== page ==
In order to overcome the requirement of the cashier's attention, point of sale check printers have been equipped with mechanisms for ensuring the endorsement and all data on the front of the check are correctly printed. This has been achieved with the addition of a document flipping mechanism for scanning and printing both sides of the check. With a document flipping mechanism, the check is scanned on one side, flipped, and scanned on the second side without having to remove and reinsert the check. The printing mechanism likewise may print on both sides of the check without removing and reinserting the check.
Point of sale check printers have decreased the wait time for customers, however, the cashier's attention is still required when handling currency. With the proliferation of counterfeit currency, many times a cashier is required to inspect currency for authenticity. Solutions for authenticating currency range from low tech currency markers, to currency scanning devices. Each solution, however, requires either cashier intervention or a separate device. What is needed is a point of sale printer that completes the steps of currency authentication on both sides of the currency, and currency retention once authenticated. Such a printer would ideally accept paper currency, scan and authenticate both sides of the currency using a document flipping mechanism, and route the currency to a document retention area.
The present invention has been developed in response to the present state of the art, and in particular, in response to the problems and needs in the art that have not yet been fully solved by currently available point of sale check printers. Accordingly, the present invention has been developed to provide a process, apparatus, and system for currency verification that overcome many or all of the above-discussed shortcomings in the art.
The apparatus for currency verification is provided with a logic unit containing a plurality of modules configured to functionally execute the necessary steps of currency verification. These modules in the described embodiments include a printing device configured to print information on first and second opposing faces of a document, a scanning device configured to scan the first face of the document, a verification module configured to verify the authenticity of the document, and a retention area that is secure, coupled to the apparatus, and configured to retain the document until removed by an authorized person.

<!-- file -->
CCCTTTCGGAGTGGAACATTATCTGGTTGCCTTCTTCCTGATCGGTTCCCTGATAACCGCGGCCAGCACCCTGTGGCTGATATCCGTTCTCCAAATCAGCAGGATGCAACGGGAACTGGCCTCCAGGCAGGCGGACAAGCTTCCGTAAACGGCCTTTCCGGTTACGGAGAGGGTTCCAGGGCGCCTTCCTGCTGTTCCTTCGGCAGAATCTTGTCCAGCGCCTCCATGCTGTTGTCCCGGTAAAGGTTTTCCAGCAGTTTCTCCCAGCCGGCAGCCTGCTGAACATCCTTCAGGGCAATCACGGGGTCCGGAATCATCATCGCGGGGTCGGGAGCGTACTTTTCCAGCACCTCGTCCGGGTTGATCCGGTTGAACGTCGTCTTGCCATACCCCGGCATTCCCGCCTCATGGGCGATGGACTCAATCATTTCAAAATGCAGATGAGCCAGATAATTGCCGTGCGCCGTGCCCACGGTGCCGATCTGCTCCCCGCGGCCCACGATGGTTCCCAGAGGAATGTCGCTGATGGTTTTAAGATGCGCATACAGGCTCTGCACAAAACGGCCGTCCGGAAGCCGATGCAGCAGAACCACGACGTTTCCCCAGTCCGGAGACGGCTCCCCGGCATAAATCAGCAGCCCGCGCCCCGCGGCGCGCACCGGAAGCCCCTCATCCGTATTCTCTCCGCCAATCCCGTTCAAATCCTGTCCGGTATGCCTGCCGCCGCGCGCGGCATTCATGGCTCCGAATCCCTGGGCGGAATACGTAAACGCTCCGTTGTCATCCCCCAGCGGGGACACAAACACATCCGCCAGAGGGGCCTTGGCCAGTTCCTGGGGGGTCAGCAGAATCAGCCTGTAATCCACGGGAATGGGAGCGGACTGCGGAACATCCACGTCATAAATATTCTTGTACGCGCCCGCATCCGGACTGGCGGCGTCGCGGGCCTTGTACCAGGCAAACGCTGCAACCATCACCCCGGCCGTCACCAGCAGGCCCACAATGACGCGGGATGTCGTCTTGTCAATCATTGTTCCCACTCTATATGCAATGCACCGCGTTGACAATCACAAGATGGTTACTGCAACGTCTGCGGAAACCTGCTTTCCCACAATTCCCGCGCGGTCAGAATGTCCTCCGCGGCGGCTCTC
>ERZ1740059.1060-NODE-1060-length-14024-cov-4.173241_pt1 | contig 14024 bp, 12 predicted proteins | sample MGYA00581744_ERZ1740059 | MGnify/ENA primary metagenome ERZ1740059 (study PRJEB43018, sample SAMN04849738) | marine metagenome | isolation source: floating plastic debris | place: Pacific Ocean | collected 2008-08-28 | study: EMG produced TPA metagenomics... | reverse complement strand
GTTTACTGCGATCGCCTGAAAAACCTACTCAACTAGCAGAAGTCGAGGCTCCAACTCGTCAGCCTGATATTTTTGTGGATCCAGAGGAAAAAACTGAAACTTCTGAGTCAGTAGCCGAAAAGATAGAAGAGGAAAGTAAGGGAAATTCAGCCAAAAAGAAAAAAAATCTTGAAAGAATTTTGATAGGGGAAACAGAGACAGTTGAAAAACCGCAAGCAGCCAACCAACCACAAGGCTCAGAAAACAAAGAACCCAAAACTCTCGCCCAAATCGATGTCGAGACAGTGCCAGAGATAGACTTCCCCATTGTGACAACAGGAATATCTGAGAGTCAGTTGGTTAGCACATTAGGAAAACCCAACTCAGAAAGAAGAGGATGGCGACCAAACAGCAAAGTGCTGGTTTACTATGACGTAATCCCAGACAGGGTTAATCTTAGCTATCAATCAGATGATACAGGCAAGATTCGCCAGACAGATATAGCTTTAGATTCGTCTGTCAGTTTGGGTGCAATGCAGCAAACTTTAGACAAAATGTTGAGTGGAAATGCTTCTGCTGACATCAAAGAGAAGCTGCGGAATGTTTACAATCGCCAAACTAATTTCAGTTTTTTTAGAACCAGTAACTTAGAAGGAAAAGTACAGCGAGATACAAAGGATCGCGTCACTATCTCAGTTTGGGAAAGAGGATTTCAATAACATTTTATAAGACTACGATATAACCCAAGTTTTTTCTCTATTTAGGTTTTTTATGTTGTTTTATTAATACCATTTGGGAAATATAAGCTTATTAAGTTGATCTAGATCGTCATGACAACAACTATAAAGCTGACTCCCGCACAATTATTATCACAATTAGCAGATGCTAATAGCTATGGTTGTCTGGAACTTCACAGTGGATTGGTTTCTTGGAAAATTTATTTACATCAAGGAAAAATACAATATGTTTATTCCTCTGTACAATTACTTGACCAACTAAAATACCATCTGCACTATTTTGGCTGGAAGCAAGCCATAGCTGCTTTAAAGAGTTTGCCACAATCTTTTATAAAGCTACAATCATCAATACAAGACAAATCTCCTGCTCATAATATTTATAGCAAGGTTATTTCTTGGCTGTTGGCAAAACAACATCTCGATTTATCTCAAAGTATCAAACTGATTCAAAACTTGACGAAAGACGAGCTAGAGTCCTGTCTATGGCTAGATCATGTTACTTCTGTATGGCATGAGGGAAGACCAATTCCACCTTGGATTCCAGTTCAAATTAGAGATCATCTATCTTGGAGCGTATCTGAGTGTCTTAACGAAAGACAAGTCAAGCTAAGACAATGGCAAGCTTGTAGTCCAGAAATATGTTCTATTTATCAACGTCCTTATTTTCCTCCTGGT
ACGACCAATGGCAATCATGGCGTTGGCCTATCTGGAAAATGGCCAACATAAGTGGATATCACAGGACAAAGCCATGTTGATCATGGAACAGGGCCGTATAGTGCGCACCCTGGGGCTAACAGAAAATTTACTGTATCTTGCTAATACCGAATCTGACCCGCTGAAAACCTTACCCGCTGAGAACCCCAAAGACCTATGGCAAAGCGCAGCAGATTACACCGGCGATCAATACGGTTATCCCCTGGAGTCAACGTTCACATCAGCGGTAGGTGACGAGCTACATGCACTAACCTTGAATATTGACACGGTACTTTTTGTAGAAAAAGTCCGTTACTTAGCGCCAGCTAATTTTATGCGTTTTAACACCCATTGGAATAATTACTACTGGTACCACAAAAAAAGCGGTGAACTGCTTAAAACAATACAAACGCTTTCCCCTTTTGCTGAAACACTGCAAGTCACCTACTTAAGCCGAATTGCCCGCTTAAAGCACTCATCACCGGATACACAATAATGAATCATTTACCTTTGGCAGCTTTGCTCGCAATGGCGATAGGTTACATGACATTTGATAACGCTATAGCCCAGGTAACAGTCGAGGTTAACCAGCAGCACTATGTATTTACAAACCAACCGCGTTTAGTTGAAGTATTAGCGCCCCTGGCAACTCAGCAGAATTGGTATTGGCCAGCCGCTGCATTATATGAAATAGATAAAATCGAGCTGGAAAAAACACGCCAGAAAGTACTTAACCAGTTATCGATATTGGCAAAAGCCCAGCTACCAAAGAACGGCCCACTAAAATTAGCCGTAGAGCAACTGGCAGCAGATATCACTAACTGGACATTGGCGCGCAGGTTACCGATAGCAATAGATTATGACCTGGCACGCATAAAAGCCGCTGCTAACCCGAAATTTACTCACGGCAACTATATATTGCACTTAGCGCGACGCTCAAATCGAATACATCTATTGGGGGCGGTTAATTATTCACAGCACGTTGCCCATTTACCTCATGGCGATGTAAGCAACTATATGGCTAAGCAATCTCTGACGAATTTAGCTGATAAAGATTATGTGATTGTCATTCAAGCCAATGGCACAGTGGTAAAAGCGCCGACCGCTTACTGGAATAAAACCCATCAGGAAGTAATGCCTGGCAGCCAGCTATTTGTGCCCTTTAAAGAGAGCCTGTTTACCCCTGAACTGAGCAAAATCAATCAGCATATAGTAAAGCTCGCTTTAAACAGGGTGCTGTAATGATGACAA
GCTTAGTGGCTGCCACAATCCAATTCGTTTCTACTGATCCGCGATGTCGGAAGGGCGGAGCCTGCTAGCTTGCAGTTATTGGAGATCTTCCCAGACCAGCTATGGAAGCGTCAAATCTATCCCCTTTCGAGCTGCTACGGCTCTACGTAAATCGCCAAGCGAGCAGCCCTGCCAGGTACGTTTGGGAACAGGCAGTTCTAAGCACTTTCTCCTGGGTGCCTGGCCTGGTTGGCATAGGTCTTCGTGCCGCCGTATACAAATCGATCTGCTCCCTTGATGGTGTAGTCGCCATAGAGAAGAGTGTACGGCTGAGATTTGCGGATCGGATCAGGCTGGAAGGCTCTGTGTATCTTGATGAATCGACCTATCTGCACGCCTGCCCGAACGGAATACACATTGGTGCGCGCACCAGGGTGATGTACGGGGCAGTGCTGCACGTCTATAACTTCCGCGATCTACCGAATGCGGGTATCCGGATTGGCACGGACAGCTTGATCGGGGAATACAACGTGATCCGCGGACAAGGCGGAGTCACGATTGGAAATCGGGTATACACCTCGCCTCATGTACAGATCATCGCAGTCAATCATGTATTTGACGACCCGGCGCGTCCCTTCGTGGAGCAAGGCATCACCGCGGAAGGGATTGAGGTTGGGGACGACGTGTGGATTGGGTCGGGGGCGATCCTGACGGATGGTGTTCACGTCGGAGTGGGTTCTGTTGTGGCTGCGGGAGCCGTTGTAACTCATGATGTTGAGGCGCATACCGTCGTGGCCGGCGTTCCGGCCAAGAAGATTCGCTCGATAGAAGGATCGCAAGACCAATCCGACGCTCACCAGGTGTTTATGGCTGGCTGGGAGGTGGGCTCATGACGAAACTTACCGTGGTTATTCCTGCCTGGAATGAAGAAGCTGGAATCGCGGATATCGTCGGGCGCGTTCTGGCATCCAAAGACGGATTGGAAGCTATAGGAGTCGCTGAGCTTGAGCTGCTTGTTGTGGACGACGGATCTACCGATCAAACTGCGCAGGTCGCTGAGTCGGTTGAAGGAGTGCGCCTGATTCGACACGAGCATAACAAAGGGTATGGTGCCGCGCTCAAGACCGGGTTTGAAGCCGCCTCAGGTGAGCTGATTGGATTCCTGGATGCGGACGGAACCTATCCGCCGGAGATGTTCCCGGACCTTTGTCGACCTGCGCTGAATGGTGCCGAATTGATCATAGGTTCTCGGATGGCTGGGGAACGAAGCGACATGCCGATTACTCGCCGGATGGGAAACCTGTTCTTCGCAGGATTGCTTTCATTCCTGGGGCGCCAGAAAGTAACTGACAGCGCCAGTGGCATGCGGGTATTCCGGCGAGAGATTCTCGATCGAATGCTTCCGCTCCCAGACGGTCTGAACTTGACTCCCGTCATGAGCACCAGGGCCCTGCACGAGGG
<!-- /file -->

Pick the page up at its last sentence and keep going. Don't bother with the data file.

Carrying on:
In one embodiment, the apparatus may also comprise a control module configured to selectively route the document within the apparatus, and a document flipper assembly configured to reverse the orientation of the document with respect to the apparatus. In a further embodiment, the apparatus comprises a gate configured to respond to the control module and selectively bi-directionally transport the document along a first path. The apparatus is configured to scan the first face of the document, send the document to the document flipper assembly, receive the reversed document from the document flipper assembly, and scan the second face of the document.
In a further embodiment, the scanning device may be configured to send a digital representation of the document to the verification module in order to verify the authenticity of the document.
The present invention may also include a system for currency verification. In one embodiment, the system includes a communications network, a point of sale check printer coupled to the network and having a printing device, a scanning device, a verification module, and a retention area, and a change delivery device coupled to the network and configured to return change to a customer.
A computer readable storage medium may also be provided. In one embodiment, the computer readable code is configured to carry out a method for currency verification. The method may comprise printing information on first and second opposing faces of a document, scanning the first face of the document, verifying the authenticity of the document, and retaining the document. Additionally, the method may include selectively routing the document, scanning the second face of the document, and reversing the orientation of the document. In a further embodiment, the computer readable medium may comprise code configured to carry out a method of sending a digital representation of the document to a verification module.
An apparatus for currency verification of the present invention is presented. The apparatus may comprise means for printing information on first and second opposing faces of a document, means for scanning the first face of the document, means for verifying the authenticity of the document, and means for retaining the document.
A process of the present invention is also presented for currency verification. The process in the disclosed embodiments substantially includes the steps necessary to carry out the functions presented above with respect to the operation of the described apparatus and system. In one embodiment, the process includes inputting a document, initiating a verification sequence, verifying the authenticity of the document, and retaining the document